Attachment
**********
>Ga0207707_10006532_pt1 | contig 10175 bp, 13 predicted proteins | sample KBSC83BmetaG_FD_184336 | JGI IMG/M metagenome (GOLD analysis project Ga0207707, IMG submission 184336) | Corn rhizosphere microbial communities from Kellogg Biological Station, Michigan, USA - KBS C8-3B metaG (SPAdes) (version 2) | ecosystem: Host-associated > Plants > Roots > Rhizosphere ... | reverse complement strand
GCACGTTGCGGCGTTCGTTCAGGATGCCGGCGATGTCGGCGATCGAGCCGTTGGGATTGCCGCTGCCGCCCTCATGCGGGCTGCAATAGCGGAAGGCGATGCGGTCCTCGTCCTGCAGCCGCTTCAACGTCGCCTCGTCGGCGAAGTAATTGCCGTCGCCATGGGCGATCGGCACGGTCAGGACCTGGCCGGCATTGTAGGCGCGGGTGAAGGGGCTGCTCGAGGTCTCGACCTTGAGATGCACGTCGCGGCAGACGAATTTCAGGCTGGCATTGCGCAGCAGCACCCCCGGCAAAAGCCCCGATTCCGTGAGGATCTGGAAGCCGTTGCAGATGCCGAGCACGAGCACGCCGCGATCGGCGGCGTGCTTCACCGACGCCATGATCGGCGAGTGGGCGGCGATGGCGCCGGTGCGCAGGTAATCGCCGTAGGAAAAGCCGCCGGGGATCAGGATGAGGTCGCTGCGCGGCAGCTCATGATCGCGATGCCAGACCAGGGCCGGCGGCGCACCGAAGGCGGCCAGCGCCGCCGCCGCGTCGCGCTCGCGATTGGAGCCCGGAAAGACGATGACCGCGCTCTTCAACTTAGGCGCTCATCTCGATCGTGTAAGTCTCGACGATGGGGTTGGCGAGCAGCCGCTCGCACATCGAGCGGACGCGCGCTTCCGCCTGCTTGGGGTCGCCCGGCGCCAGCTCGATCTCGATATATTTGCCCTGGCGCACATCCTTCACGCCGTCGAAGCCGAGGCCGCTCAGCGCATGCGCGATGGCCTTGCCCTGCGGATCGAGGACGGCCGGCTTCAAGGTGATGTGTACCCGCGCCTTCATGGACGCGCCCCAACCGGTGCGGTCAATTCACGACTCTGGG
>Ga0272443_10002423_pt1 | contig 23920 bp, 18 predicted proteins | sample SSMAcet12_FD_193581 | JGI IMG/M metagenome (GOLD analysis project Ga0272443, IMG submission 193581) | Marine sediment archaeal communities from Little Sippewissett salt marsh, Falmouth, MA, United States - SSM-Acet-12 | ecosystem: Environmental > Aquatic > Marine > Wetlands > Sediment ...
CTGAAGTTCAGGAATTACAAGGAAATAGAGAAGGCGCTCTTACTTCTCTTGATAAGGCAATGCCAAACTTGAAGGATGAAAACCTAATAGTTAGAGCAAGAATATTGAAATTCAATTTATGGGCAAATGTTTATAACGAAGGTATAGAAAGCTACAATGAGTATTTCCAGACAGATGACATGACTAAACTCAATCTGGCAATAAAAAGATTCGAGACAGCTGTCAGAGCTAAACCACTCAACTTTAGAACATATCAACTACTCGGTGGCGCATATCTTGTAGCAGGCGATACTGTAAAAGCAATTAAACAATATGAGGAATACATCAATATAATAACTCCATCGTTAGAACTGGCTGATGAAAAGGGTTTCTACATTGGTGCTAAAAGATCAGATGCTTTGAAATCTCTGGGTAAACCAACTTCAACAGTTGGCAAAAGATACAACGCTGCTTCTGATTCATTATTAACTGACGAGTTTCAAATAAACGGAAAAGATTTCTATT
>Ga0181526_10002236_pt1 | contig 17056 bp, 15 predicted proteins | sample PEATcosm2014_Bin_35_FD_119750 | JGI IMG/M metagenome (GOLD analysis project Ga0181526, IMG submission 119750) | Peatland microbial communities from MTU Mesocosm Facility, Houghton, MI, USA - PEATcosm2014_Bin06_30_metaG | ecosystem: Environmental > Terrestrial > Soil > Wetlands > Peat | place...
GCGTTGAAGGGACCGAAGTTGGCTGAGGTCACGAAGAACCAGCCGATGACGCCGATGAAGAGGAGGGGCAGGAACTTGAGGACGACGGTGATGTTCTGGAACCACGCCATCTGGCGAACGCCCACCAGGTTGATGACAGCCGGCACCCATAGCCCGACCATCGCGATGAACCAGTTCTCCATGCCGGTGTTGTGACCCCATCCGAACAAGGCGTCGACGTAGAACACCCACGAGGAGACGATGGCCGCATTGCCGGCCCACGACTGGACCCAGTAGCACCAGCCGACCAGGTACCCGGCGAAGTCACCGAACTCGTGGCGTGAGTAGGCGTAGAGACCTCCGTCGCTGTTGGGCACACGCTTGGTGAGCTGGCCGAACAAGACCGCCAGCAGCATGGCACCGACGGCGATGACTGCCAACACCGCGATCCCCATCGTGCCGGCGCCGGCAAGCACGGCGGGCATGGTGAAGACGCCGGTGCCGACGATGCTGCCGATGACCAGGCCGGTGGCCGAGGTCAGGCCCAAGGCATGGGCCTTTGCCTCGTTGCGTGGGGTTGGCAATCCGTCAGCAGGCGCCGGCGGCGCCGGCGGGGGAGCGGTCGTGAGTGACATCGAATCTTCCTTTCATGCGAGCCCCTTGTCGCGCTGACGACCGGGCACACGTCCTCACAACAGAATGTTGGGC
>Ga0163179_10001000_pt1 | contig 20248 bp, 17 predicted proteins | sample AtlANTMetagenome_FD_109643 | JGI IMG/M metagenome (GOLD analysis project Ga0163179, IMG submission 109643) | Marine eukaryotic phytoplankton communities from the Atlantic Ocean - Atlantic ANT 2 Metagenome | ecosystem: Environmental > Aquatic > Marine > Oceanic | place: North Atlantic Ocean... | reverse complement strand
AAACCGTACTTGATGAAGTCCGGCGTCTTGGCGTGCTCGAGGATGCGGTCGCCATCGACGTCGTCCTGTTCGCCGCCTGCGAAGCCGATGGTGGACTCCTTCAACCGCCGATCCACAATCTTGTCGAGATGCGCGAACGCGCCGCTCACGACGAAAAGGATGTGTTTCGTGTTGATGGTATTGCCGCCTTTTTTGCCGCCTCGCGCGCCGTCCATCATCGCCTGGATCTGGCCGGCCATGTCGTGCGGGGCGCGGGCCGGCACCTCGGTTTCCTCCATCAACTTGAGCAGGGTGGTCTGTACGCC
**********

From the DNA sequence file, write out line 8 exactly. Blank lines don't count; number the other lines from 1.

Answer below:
AAACCGTACTTGATGAAGTCCGGCGTCTTGGCGTGCTCGAGGATGCGGTCGCCATCGACGTCGTCCTGTTCGCCGCCTGCGAAGCCGATGGTGGACTCCTTCAACCGCCGATCCACAATCTTGTCGAGATGCGCGAACGCGCCGCTCACGACGAAAAGGATGTGTTTCGTGTTGATGGTATTGCCGCCTTTTTTGCCGCCTCGCGCGCCGTCCATCATCGCCTGGATCTGGCCGGCCATGTCGTGCGGGGCGCGGGCCGGCACCTCGGTTTCCTCCATCAACTTGAGCAGGGTGGTCTGTACGCC